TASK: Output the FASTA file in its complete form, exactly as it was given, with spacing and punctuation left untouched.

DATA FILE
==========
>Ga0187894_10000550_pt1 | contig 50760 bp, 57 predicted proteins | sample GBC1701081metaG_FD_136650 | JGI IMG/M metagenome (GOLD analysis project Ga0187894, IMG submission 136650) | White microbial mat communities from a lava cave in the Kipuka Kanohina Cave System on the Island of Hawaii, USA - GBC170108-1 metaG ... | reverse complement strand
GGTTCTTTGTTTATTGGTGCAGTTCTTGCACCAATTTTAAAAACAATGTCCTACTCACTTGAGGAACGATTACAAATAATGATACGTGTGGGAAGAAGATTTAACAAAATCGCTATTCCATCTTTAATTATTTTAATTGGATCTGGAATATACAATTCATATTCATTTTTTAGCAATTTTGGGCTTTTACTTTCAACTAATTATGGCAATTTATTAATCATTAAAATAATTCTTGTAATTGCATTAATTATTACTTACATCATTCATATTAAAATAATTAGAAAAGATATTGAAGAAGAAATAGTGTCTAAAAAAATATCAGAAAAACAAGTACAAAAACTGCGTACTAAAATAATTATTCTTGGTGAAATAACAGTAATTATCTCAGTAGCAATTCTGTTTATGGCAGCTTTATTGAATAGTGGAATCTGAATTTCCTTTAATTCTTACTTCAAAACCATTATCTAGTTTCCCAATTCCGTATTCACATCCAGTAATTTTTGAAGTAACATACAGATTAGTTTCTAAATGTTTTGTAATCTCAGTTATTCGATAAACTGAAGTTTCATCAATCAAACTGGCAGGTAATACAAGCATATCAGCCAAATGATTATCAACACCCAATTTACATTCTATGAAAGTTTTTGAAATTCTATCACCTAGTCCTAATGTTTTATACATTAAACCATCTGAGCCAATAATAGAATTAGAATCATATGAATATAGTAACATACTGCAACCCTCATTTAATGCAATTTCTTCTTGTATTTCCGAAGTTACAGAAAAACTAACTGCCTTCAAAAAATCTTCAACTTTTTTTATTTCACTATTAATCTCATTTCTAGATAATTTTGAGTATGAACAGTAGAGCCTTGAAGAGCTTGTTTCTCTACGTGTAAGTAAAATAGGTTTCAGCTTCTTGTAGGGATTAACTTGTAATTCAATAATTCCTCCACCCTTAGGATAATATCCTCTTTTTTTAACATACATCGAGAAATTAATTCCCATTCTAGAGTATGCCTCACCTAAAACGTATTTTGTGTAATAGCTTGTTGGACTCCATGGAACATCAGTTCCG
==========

>Ga0187894_10000550_pt1 | contig 50760 bp, 57 predicted proteins | sample GBC1701081metaG_FD_136650 | JGI IMG/M metagenome (GOLD analysis project Ga0187894, IMG submission 136650) | White microbial mat communities from a lava cave in the Kipuka Kanohina Cave System on the Island of Hawaii, USA - GBC170108-1 metaG ... | reverse complement strand
GGTTCTTTGTTTATTGGTGCAGTTCTTGCACCAATTTTAAAAACAATGTCCTACTCACTTGAGGAACGATTACAAATAATGATACGTGTGGGAAGAAGATTTAACAAAATCGCTATTCCATCTTTAATTATTTTAATTGGATCTGGAATATACAATTCATATTCATTTTTTAGCAATTTTGGGCTTTTACTTTCAACTAATTATGGCAATTTATTAATCATTAAAATAATTCTTGTAATTGCATTAATTATTACTTACATCATTCATATTAAAATAATTAGAAAAGATATTGAAGAAGAAATAGTGTCTAAAAAAATATCAGAAAAACAAGTACAAAAACTGCGTACTAAAATAATTATTCTTGGTGAAATAACAGTAATTATCTCAGTAGCAATTCTGTTTATGGCAGCTTTATTGAATAGTGGAATCTGAATTTCCTTTAATTCTTACTTCAAAACCATTATCTAGTTTCCCAATTCCGTATTCACATCCAGTAATTTTTGAAGTAACATACAGATTAGTTTCTAAATGTTTTGTAATCTCAGTTATTCGATAAACTGAAGTTTCATCAATCAAACTGGCAGGTAATACAAGCATATCAGCCAAATGATTATCAACACCCAATTTACATTCTATGAAAGTTTTTGAAATTCTATCACCTAGTCCTAATGTTTTATACATTAAACCATCTGAGCCAATAATAGAATTAGAATCATATGAATATAGTAACATACTGCAACCCTCATTTAATGCAATTTCTTCTTGTATTTCCGAAGTTACAGAAAAACTAACTGCCTTCAAAAAATCTTCAACTTTTTTTATTTCACTATTAATCTCATTTCTAGATAATTTTGAGTATGAACAGTAGAGCCTTGAAGAGCTTGTTTCTCTACGTGTAAGTAAAATAGGTTTCAGCTTCTTGTAGGGATTAACTTGTAATTCAATAATTCCTCCACCCTTAGGATAATATCCTCTTTTTTTAACATACATCGAGAAATTAATTCCCATTCTAGAGTATGCCTCACCTAAAACGTATTTTGTGTAATAGCTTGTTGGACTCCATGGAACATCAGTTCCG